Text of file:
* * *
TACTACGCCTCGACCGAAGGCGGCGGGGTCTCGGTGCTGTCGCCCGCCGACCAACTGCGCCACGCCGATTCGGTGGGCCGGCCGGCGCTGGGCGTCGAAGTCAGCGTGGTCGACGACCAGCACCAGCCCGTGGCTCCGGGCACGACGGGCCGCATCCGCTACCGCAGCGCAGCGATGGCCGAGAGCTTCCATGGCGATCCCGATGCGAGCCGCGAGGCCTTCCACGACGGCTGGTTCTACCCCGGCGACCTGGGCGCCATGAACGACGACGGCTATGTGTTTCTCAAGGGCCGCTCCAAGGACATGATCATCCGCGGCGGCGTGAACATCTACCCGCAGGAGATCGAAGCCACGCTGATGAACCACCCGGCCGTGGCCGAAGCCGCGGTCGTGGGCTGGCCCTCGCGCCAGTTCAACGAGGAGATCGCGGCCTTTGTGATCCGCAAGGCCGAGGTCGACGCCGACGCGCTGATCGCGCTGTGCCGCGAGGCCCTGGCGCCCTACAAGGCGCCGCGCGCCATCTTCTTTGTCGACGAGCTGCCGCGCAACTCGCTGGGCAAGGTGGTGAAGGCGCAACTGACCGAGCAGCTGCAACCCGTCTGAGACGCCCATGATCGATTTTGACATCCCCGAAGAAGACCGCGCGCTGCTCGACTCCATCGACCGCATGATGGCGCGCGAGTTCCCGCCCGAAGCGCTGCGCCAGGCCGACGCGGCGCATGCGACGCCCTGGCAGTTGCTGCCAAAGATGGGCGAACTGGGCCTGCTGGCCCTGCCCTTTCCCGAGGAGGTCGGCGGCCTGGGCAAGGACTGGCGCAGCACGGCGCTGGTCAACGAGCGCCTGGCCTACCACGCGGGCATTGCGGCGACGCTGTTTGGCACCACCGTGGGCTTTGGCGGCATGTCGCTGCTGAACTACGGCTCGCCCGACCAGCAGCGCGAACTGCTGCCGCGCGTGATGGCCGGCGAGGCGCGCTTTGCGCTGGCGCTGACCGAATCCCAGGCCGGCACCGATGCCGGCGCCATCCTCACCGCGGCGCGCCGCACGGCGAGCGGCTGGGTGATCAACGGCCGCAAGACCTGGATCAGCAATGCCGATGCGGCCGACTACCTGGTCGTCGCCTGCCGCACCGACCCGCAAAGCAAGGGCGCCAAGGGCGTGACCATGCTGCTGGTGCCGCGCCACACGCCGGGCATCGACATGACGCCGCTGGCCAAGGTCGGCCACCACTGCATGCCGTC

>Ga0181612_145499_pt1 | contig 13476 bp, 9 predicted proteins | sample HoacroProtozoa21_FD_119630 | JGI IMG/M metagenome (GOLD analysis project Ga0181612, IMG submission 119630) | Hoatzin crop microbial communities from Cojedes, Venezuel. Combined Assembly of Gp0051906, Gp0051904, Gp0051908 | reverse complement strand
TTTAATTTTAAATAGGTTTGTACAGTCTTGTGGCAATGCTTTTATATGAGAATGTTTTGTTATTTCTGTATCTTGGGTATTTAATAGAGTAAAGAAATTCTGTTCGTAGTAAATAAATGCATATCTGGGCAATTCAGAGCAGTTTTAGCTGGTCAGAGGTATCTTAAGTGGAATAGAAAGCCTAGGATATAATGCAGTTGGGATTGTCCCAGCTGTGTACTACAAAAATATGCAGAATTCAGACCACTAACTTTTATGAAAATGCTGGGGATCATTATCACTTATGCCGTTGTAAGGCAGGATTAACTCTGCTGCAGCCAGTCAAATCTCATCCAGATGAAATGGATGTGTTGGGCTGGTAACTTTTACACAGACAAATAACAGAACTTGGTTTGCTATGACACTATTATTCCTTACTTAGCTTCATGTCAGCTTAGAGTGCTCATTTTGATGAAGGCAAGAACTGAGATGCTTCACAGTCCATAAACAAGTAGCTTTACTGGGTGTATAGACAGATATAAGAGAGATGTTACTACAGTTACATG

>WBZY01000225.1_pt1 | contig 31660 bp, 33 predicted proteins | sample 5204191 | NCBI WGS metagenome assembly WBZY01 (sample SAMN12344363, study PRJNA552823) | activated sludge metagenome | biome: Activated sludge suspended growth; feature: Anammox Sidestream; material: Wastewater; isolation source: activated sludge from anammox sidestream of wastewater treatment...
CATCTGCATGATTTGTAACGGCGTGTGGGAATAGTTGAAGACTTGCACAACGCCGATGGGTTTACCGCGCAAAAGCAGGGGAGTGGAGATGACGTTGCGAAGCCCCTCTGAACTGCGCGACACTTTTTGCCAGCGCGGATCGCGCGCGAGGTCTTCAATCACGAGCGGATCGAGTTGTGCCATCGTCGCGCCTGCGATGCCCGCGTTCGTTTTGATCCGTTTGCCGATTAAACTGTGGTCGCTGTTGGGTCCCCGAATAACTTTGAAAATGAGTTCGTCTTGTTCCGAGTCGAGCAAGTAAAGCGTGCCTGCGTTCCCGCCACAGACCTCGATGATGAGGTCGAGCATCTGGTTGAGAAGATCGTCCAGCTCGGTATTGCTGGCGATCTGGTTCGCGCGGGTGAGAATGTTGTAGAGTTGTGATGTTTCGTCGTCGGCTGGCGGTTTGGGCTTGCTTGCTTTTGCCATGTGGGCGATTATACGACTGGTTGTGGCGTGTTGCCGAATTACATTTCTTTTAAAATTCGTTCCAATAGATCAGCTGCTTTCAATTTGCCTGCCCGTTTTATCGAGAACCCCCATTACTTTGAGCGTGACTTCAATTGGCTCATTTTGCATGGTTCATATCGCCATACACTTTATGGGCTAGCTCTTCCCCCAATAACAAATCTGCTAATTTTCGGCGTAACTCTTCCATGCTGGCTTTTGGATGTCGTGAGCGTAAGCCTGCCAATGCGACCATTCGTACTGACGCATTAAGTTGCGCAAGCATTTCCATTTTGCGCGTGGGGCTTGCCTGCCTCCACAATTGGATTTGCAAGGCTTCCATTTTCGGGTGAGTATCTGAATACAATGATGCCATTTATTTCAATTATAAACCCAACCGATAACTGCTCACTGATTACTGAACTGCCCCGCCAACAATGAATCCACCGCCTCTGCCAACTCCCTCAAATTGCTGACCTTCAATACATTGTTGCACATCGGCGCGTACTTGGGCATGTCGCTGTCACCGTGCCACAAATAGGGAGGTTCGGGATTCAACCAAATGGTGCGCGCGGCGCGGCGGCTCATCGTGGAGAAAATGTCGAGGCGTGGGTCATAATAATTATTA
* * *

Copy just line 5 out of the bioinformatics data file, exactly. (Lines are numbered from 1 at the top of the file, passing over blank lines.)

CATCTGCATGATTTGTAACGGCGTGTGGGAATAGTTGAAGACTTGCACAACGCCGATGGGTTTACCGCGCAAAAGCAGGGGAGTGGAGATGACGTTGCGAAGCCCCTCTGAACTGCGCGACACTTTTTGCCAGCGCGGATCGCGCGCGAGGTCTTCAATCACGAGCGGATCGAGTTGTGCCATCGTCGCGCCTGCGATGCCCGCGTTCGTTTTGATCCGTTTGCCGATTAAACTGTGGTCGCTGTTGGGTCCCCGAATAACTTTGAAAATGAGTTCGTCTTGTTCCGAGTCGAGCAAGTAAAGCGTGCCTGCGTTCCCGCCACAGACCTCGATGATGAGGTCGAGCATCTGGTTGAGAAGATCGTCCAGCTCGGTATTGCTGGCGATCTGGTTCGCGCGGGTGAGAATGTTGTAGAGTTGTGATGTTTCGTCGTCGGCTGGCGGTTTGGGCTTGCTTGCTTTTGCCATGTGGGCGATTATACGACTGGTTGTGGCGTGTTGCCGAATTACATTTCTTTTAAAATTCGTTCCAATAGATCAGCTGCTTTCAATTTGCCTGCCCGTTTTATCGAGAACCCCCATTACTTTGAGCGTGACTTCAATTGGCTCATTTTGCATGGTTCATATCGCCATACACTTTATGGGCTAGCTCTTCCCCCAATAACAAATCTGCTAATTTTCGGCGTAACTCTTCCATGCTGGCTTTTGGATGTCGTGAGCGTAAGCCTGCCAATGCGACCATTCGTACTGACGCATTAAGTTGCGCAAGCATTTCCATTTTGCGCGTGGGGCTTGCCTGCCTCCACAATTGGATTTGCAAGGCTTCCATTTTCGGGTGAGTATCTGAATACAATGATGCCATTTATTTCAATTATAAACCCAACCGATAACTGCTCACTGATTACTGAACTGCCCCGCCAACAATGAATCCACCGCCTCTGCCAACTCCCTCAAATTGCTGACCTTCAATACATTGTTGCACATCGGCGCGTACTTGGGCATGTCGCTGTCACCGTGCCACAAATAGGGAGGTTCGGGATTCAACCAAATGGTGCGCGCGGCGCGGCGGCTCATCGTGGAGAAAATGTCGAGGCGTGGGTCATAATAATTATTA